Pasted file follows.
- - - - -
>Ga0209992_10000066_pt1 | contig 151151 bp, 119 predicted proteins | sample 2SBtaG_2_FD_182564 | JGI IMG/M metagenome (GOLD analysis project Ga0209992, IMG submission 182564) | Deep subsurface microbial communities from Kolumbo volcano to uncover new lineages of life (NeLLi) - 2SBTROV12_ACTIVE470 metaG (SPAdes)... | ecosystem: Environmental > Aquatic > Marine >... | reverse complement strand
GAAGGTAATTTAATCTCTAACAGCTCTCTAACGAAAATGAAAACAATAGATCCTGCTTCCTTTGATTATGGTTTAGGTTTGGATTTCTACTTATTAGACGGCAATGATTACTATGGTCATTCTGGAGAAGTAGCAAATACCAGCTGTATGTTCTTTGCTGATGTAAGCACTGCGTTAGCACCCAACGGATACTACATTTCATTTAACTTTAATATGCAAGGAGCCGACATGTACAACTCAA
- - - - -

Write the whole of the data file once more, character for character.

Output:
>Ga0209992_10000066_pt1 | contig 151151 bp, 119 predicted proteins | sample 2SBtaG_2_FD_182564 | JGI IMG/M metagenome (GOLD analysis project Ga0209992, IMG submission 182564) | Deep subsurface microbial communities from Kolumbo volcano to uncover new lineages of life (NeLLi) - 2SBTROV12_ACTIVE470 metaG (SPAdes)... | ecosystem: Environmental > Aquatic > Marine >... | reverse complement strand
GAAGGTAATTTAATCTCTAACAGCTCTCTAACGAAAATGAAAACAATAGATCCTGCTTCCTTTGATTATGGTTTAGGTTTGGATTTCTACTTATTAGACGGCAATGATTACTATGGTCATTCTGGAGAAGTAGCAAATACCAGCTGTATGTTCTTTGCTGATGTAAGCACTGCGTTAGCACCCAACGGATACTACATTTCATTTAACTTTAATATGCAAGGAGCCGACATGTACAACTCAA